The bottom line is that tomato soup is not an adequate replacement for tomato sauce, and Campbell’s recipe designers got a little bit too creative sometimes. This is not a “glorified pizza.” This is an absolutely ridiculous pizza, although it wasn’t a totally revolting meatloaf. Neither of the kids enjoyed it (although they found it entertaining to make). Unlike a typical pizza, the tomato flavor got thoroughly overwhelmed and/or absorbed by the meat.

On the plus side, Buzz has been cheerfully planning how to retool the recipe (e.g., use tomato sauce, have better meatloaf base, shrink the “crust”) so he can make it again — it couldn’t have been all THAT bad!

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Responses

  1. As meatloaf, this wasn’t too bad, but the buildup of grease was astonishing (even though we were using a mixture of half ground turkey and half extra-lean ground sirloin). Some of the toppings (including my anchovies) were floating on the pool of liquid sitting within the crust.

    In retrospect, I think having the wall of meat around the toppings was a mistake. There was so much fluid there, however much ran off, there would still have been plenty to keep the thing moist. If it didn’t have a confined space to pool, I doubt the grease would have convected the toppings away, which was probably what the creators of this recipe were worried about.

    Given that there was no mention of having to spoon or suction off the grease, I wonder whether the writers assumed that housewives of the period would know that you always needed to degrease meat dishes. Or maybe they just never even bothered to make it themselves.

  2. How brave you are to not only try Retro Recipes, but to devote a blog to that endeavor. Looking at some of these recipes is like paging through my grandmother’s cookbook (that I was fortunate enough to inherit) as she was quite a recipe cutter and paster. She would have made one great scrapbooker today. Glad to have found your blog!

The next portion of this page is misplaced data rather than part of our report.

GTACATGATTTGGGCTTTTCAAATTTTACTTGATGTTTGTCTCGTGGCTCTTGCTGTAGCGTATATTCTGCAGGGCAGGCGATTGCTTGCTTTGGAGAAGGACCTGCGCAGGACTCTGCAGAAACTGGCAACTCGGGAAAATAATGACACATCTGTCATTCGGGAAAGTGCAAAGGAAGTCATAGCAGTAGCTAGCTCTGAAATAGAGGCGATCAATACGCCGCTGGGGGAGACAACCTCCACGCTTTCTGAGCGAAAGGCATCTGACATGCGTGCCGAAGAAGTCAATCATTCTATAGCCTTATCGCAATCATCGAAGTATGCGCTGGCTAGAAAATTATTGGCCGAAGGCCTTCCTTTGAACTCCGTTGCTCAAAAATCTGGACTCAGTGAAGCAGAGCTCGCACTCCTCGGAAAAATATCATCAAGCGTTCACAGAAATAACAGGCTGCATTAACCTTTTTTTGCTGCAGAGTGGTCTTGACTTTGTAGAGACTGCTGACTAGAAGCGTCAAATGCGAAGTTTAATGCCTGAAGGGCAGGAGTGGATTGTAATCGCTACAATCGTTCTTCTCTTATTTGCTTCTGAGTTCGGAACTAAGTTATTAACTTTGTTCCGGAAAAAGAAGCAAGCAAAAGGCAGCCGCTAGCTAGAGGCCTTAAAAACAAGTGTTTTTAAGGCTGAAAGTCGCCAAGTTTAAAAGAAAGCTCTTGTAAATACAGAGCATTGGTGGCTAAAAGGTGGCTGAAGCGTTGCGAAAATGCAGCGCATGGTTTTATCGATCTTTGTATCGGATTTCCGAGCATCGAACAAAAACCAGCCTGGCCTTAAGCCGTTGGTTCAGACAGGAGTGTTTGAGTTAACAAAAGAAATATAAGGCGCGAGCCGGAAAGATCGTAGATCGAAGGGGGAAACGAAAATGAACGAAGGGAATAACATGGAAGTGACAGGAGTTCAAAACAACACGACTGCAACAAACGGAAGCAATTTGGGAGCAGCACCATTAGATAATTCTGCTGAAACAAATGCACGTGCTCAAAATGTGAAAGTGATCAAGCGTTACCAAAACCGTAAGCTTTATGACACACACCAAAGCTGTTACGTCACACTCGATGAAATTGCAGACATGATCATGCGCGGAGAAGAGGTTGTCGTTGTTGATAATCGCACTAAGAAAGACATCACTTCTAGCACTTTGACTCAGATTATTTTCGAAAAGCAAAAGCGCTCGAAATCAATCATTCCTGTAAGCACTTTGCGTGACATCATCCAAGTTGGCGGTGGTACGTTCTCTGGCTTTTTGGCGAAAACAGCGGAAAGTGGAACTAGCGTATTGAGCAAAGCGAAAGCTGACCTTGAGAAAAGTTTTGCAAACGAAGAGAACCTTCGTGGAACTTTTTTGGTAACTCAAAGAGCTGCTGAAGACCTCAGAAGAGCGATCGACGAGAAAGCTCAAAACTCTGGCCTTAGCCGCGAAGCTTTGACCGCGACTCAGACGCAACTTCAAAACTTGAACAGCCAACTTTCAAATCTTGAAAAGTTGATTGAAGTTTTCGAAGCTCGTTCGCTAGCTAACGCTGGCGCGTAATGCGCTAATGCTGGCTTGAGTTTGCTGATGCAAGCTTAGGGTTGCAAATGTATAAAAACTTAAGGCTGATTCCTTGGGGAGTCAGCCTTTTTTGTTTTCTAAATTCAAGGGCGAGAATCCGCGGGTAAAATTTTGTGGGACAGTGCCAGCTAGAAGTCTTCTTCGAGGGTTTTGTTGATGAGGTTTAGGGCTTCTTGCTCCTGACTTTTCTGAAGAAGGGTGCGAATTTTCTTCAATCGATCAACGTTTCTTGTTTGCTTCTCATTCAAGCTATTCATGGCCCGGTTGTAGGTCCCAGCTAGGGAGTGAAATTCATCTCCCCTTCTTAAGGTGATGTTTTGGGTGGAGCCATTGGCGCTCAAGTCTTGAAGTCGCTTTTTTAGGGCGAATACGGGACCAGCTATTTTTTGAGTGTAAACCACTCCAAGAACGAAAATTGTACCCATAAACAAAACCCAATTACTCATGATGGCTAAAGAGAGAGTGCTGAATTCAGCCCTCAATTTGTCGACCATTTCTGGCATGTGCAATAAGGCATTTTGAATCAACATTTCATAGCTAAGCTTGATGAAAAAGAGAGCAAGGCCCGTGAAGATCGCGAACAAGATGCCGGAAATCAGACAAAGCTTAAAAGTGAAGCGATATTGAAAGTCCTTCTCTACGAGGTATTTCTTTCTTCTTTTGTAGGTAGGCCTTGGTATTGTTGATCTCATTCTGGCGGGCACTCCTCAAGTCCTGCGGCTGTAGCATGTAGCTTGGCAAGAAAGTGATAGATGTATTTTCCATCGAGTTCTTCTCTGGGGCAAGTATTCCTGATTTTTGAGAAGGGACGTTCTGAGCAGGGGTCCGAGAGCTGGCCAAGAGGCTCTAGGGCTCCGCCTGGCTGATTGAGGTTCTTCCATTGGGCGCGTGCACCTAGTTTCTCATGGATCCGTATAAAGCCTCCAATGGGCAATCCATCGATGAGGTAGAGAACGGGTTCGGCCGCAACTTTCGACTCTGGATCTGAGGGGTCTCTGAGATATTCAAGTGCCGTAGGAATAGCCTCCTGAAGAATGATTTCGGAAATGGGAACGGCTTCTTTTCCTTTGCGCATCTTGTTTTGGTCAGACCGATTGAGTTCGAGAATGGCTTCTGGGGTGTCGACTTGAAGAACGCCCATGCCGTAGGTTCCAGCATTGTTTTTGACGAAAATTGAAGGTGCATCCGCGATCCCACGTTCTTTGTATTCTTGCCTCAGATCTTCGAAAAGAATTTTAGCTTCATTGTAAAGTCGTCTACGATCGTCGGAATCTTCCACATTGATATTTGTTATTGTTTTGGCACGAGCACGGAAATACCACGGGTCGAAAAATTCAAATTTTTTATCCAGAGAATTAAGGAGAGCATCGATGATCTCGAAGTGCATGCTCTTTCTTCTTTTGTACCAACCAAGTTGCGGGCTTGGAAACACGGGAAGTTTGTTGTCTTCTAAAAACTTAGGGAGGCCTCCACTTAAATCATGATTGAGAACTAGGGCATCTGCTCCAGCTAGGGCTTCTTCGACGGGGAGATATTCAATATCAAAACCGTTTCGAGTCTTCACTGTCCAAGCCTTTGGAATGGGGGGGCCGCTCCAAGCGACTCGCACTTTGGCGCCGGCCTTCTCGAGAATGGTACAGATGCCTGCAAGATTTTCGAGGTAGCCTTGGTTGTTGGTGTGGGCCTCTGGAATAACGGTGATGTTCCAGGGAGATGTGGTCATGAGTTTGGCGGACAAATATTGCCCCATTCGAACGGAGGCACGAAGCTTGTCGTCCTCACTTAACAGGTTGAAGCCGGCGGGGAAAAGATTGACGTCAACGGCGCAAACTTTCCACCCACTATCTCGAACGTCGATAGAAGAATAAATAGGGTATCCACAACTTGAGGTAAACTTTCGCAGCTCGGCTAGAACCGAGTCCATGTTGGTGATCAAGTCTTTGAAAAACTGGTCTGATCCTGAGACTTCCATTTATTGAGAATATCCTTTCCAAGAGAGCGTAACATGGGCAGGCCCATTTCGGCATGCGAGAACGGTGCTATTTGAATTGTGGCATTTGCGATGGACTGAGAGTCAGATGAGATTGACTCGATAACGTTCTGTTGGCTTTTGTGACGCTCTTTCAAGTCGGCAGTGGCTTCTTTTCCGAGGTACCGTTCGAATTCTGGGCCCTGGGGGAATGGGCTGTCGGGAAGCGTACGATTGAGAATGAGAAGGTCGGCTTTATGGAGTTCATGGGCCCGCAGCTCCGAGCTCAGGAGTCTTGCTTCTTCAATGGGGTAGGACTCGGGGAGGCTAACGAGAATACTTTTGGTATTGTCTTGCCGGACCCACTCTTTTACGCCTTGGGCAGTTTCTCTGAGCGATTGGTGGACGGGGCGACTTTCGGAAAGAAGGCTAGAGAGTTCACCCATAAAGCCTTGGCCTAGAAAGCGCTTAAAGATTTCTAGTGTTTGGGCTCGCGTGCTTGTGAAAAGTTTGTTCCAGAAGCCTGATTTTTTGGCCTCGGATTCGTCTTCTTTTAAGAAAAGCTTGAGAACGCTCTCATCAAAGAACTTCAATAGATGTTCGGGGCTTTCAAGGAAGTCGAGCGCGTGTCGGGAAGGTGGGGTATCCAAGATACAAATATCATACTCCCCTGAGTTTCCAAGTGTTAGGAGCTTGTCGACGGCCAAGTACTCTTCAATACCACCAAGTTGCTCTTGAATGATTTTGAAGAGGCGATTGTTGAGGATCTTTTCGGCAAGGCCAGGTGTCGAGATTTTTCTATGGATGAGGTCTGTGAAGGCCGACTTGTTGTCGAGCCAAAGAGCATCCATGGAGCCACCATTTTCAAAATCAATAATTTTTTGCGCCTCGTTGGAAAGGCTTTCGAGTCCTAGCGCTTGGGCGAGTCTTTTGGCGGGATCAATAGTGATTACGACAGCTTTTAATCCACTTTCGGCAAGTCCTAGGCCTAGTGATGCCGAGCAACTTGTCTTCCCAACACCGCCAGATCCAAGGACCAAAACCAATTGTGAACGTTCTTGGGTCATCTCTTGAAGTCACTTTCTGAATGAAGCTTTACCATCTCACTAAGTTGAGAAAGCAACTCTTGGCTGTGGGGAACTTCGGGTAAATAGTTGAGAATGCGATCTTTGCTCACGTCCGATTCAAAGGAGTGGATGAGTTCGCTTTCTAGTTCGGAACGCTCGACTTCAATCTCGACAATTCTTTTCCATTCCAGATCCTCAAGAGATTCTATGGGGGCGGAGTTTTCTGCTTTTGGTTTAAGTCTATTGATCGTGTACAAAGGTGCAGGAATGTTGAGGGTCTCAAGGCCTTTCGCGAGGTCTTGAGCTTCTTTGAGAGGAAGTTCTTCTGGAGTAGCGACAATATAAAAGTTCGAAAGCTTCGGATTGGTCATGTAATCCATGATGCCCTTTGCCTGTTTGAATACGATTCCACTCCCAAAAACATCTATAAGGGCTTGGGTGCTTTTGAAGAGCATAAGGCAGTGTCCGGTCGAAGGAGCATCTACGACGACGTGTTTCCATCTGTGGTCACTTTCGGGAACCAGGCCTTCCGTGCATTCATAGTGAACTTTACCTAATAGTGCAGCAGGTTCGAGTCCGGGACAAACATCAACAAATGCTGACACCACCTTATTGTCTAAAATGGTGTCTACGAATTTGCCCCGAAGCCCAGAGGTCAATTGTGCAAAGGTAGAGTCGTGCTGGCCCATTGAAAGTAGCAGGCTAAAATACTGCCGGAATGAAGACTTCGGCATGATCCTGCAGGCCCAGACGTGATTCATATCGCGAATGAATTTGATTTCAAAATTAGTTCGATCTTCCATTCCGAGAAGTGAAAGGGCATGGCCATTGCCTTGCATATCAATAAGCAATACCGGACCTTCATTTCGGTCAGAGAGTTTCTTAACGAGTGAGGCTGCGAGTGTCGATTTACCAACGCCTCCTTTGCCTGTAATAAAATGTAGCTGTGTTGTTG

3. […] After a couple weeks of silly desserts, and the greasy Meatza, I was in the mood to try something a little bit more nutritious. So, SURPRISE! It’s bran […]

  4. […] came out with recipes that called for soup. We’ve visited these before — Shrimp Lamaze, Meatza Pizza, and even Tomato Soup Cake. In general, it only manages to rise to the level of “meh” […]

  5. Somehow this recipe became much more appetizing when I saw the last couple of photos (which probably says more about my love of greasy, juicy hamburgers than anything).

    I think I’ll try it with 5% lean hamburger meat and an extra dollop of thick tomato soup; hopefully I’ll end up with a good balance of grease, meat, and sauce.

  6. My best and favorite meatloaf recipe actually calls for tomato soup, as well as *I know your hubby will cringe* ketchup, mustard, and steak sauce. Those ingredients, mixed with your standard onion, egg, and oatmeal (much healthier and better texture than breadcrumbs), actually make one of the most moist, flavorful meatloaves I’ve ever eaten. I can barely keep a serving for myself when I make it lol.

    As far as this recipe is concerned, maybe one of those pizza pans with the holes in the bottom placed in/over a large baking pan to catch the grease would help reduce that runny-ness?